Microsoft (NASDAQ: MSFT) delivered record Q3 revenues last week, as revenues grew 6 percent to $17.41 billion. That's not "spectacular" growth, but Microsoft shares are now trading around a 52-week high.
Sure, serious challenges remain in the smart phone and tablet markets. But Microsoft has serious momentum in the business applications market, and the software giant is hoping Windows 8 potentially addresses the tablet market. Microsoft will certainly pound home that messaging during the upcoming Microsoft Worldwide Partner Conference 2012 (WPC 2012, July 8-12, Toronto).
Server Apps Remain HotIn the meantime, Microsoft Partner Network members should shift their attention to Microsoft's core business applications. Among the latest quarterly highlights:
- Microsoft's Server & Tools business experienced 14 percent growth amid strong demand for SQL Server and Microsoft System Center, Microsoft said in its earnings statement.
- Within the Microsoft Business Division, Dynamics CRM revenues grew more than 30 percent and overall Dynamics revenues jumped 11 percent, the earnings statement revealed.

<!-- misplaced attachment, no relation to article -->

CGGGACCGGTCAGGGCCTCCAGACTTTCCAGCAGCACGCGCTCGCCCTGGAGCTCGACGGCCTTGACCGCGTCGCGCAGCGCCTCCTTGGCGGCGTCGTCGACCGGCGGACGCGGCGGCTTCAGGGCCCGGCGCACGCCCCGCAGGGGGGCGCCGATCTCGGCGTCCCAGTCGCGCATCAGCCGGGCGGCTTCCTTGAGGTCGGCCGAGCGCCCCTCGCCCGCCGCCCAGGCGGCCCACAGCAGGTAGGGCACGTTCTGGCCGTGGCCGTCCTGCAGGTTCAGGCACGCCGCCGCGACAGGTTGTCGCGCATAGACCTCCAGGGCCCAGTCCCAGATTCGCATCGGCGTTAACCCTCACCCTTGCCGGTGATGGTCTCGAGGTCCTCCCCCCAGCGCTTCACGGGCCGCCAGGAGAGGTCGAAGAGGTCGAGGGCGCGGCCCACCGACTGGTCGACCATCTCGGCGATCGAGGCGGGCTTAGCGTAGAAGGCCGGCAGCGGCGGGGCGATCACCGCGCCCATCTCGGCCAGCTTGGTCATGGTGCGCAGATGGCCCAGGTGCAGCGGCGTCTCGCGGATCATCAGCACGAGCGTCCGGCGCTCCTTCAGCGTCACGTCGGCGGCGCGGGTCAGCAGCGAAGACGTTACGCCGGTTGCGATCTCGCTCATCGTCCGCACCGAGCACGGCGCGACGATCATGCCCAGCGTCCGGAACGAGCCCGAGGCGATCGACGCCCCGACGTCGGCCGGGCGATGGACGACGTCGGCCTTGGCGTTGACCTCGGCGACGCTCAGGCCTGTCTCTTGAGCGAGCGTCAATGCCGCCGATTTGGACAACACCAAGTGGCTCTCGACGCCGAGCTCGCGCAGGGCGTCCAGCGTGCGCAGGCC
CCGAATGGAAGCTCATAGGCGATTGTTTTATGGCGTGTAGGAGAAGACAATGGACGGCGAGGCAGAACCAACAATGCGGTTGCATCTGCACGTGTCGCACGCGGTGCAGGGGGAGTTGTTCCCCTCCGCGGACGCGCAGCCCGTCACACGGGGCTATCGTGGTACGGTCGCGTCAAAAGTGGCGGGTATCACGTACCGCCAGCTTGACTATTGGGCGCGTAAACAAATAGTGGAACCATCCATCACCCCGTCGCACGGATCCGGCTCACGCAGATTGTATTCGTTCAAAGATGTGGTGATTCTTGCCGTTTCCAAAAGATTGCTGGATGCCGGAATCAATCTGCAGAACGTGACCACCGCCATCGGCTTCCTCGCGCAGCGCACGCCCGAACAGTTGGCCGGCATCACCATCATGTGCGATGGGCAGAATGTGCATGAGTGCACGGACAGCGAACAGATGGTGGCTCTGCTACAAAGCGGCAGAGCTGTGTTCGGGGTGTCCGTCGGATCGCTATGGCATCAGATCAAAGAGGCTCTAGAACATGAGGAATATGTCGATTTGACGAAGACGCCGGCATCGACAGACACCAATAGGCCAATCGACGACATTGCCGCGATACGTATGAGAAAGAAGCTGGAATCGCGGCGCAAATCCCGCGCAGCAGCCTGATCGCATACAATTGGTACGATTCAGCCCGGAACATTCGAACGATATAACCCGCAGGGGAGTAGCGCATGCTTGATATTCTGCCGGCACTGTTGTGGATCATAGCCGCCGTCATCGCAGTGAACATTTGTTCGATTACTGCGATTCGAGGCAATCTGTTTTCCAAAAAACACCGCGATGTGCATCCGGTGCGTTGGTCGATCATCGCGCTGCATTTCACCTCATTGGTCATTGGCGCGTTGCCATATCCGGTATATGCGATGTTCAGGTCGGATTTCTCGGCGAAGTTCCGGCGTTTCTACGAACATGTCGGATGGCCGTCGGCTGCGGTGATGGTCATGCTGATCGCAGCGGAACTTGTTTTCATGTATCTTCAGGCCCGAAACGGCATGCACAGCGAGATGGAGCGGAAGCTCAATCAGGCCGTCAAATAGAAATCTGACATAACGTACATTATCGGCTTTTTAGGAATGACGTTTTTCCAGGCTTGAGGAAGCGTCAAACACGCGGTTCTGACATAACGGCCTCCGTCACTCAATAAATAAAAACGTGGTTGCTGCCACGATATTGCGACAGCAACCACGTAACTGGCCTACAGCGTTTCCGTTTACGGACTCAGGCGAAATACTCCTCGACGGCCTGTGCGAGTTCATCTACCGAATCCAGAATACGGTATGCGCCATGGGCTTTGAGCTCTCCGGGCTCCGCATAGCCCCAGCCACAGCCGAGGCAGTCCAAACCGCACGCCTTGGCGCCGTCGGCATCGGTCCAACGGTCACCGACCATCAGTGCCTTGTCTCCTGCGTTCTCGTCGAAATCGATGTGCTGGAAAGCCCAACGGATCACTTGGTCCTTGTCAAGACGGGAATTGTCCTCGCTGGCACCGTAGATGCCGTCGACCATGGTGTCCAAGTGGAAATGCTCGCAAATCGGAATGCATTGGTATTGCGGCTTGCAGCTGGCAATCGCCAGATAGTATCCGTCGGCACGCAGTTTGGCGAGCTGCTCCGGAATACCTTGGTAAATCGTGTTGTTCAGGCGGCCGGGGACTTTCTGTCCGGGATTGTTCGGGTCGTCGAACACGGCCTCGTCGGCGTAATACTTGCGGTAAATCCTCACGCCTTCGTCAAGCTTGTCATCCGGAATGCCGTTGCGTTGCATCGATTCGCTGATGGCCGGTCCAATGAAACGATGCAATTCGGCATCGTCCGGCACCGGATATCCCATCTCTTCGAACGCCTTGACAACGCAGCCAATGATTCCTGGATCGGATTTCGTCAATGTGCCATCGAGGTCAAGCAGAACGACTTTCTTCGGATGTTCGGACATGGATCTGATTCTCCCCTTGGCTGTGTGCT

- Exchange and SharePoint both grew double digits, while Lync revenue growth accelerated to over 35 percent, Microsoft said on the earnings call.
- Overall, Windows revenues slightly outgrew the underlying PC market due to the strength of the business refresh and attach gains in several geographic regions, Microsoft indicated on an earnings call.
What's Missing From This PictureOverall, Microsoft's core software businesses seem pretty darn healthy. But some glaring holes certainly remain.
- Microsoft barely mentioned the smart phone and tablet markets during last week's earnings call. Yes, the company keeps saying Windows 8's arrival later this year is the key to the tablet and ultrabook markets. In the meantime, iPad and MacBook air sales continue to skyrocket.
- Microsoft has not really disclosed its Office 365 and Windows Azure revenues -- though Channel Chief Jon Roskill earlier this year told The VAR Guy and Talkin' Cloud that Microsoft is rapidly emerging as the world's top cloud computing software provider.
In the meantime, doesn't Steve Ballmer deserve at least some small piece of credit for delivering strong quarterly results -- and impressive performance in the server applications market?